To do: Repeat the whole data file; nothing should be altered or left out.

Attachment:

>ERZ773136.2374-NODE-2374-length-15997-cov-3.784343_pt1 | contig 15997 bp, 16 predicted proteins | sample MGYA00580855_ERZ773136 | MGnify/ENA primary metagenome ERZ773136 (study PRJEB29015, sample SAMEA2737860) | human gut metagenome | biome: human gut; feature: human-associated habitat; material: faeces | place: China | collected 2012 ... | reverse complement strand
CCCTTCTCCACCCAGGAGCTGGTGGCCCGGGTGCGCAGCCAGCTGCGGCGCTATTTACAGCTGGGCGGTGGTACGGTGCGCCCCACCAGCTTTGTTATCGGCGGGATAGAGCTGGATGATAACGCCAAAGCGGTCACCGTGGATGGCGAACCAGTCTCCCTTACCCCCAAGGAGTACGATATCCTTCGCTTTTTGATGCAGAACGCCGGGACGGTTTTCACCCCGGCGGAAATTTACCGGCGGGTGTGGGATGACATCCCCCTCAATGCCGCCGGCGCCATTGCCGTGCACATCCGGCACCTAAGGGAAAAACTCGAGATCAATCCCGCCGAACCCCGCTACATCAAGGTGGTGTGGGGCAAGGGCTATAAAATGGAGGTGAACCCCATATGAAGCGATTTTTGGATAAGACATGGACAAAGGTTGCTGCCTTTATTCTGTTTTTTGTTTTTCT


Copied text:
>ERZ773136.2374-NODE-2374-length-15997-cov-3.784343_pt1 | contig 15997 bp, 16 predicted proteins | sample MGYA00580855_ERZ773136 | MGnify/ENA primary metagenome ERZ773136 (study PRJEB29015, sample SAMEA2737860) | human gut metagenome | biome: human gut; feature: human-associated habitat; material: faeces | place: China | collected 2012 ... | reverse complement strand
CCCTTCTCCACCCAGGAGCTGGTGGCCCGGGTGCGCAGCCAGCTGCGGCGCTATTTACAGCTGGGCGGTGGTACGGTGCGCCCCACCAGCTTTGTTATCGGCGGGATAGAGCTGGATGATAACGCCAAAGCGGTCACCGTGGATGGCGAACCAGTCTCCCTTACCCCCAAGGAGTACGATATCCTTCGCTTTTTGATGCAGAACGCCGGGACGGTTTTCACCCCGGCGGAAATTTACCGGCGGGTGTGGGATGACATCCCCCTCAATGCCGCCGGCGCCATTGCCGTGCACATCCGGCACCTAAGGGAAAAACTCGAGATCAATCCCGCCGAACCCCGCTACATCAAGGTGGTGTGGGGCAAGGGCTATAAAATGGAGGTGAACCCCATATGAAGCGATTTTTGGATAAGACATGGACAAAGGTTGCTGCCTTTATTCTGTTTTTTGTTTTTCT